Our final stop was at the Tortuga Rum Factory, which included samples of lots of different kinds of rum and different flavors of rum cake. It also included growing anxiety on our part, as the time was 2:15 PM when we pulled up at and the last tender left was scheduled to leave from the pier at 3:15 PM. The driver airily dismissed our concerns, assuring us we would get back in time, which did not exactly endear him to Mike and me. We were there for about twenty minutes, most of which I spent grabbing souvenirs for the family, since it was obvious at this point that there would be no time for shopping once we returned to the pier. (We were scheduled to return to the pier by two and had planned on picking up souvenirs and Cuban cigars on the way back to the ship. We got there at 2:45 and went straight to the tender. The guide, however, helpfully described all the best shops and restaurants . . . that we did not have time to explore. Grrr.)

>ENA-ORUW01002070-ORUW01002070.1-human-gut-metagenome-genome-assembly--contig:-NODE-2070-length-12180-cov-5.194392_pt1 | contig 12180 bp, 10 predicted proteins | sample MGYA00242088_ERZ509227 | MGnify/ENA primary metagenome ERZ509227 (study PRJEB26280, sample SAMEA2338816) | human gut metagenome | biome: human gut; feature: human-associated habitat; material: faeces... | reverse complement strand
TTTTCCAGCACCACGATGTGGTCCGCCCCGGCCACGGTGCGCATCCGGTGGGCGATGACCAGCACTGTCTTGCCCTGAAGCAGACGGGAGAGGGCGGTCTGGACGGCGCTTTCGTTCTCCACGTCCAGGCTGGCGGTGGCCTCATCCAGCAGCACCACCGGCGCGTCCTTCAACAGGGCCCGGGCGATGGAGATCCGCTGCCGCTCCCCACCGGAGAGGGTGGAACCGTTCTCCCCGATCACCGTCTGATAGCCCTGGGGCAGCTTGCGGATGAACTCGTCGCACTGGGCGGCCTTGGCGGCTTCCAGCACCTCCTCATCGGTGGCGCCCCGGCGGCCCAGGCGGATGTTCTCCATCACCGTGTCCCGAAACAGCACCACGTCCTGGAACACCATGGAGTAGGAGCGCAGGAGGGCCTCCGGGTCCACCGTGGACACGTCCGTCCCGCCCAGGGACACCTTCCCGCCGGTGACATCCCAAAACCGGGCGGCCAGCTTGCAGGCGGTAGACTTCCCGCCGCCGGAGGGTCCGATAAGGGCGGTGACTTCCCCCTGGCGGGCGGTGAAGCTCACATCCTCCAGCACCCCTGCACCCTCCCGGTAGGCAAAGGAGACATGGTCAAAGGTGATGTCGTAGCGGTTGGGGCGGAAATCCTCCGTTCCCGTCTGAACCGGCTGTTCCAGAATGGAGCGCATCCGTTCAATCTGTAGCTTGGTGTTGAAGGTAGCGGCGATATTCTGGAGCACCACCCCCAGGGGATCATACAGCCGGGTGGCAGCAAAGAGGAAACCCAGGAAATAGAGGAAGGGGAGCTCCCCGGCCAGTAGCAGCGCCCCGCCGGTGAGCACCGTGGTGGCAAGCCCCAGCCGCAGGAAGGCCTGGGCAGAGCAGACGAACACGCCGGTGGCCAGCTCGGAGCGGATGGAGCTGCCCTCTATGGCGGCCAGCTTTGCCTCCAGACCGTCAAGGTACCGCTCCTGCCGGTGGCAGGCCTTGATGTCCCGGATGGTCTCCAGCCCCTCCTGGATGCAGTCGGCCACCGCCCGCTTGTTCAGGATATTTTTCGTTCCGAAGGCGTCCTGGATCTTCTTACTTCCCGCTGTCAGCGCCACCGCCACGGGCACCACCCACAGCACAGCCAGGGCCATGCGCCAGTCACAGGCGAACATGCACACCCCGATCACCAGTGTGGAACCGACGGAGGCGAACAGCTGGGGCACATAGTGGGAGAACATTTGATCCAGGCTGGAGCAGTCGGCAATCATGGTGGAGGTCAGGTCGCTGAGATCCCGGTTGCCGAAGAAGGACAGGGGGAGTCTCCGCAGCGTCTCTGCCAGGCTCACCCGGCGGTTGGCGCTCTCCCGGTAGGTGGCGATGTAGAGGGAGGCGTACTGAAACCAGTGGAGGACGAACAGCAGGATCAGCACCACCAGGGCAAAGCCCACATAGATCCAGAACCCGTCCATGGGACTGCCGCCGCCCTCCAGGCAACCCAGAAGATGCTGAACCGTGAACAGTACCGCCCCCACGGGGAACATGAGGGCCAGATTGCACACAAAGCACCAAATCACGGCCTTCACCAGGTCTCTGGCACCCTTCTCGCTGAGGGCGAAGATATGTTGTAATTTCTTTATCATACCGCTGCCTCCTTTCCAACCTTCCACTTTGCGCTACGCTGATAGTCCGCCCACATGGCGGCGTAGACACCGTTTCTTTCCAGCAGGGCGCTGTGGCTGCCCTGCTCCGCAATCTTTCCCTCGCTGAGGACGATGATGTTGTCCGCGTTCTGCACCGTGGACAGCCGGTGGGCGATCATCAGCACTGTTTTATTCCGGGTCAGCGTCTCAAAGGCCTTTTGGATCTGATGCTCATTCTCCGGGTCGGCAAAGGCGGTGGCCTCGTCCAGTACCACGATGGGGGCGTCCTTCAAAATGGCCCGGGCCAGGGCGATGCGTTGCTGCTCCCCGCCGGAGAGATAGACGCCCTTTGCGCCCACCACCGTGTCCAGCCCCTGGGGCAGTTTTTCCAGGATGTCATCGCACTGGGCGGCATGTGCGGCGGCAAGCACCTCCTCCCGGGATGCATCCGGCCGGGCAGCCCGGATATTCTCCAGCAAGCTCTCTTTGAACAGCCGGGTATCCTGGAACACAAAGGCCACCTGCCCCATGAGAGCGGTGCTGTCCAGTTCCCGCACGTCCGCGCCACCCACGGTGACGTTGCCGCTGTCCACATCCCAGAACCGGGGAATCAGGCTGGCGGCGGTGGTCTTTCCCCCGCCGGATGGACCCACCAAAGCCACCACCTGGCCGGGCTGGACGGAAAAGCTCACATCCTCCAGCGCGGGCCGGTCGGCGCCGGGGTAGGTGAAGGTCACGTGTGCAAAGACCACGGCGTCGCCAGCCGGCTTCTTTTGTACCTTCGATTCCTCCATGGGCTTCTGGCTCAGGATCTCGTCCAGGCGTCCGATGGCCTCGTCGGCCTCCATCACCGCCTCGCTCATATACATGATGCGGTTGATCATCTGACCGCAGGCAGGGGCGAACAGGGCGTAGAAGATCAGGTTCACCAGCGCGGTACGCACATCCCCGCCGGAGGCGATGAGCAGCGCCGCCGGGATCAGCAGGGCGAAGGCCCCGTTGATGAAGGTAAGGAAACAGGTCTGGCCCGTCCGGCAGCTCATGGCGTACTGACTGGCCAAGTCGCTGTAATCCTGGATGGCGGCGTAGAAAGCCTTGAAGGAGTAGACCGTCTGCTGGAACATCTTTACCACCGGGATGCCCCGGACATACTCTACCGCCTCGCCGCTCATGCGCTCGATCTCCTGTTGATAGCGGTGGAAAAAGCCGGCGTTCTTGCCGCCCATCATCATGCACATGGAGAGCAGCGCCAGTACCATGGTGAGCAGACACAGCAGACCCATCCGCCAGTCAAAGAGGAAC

It took quite a while to get back to the ship; I don’t know if everyone else’s excursions rate late as well, but they had at least four tender boats going and still it took a good twenty-five minutes to get on board. (I got a great picture of the monster boat with two tender boats docked alongside; the monster boat could SO OBVIOUSLY *EAT* the tender boats with no chewing. Think Rajah with a treat; just down the hatch. No pun intended.) We stopped at Sorrento’s for a quick slice of pizza and then came back to the room to find all sorts of pretty yellow, blue and gold decorations for my birthday, yay!! And a chocolate cake, yay!!! Thank you Mike and family folks, they were lovely and delicious, respectively.
I must dash off now and get ready for my super-wonderful seafood birthday dinner at Portfino’s. Thank you everyone who called or hit Facebook to wish me happy birthday, I love you all!
(Two edits made)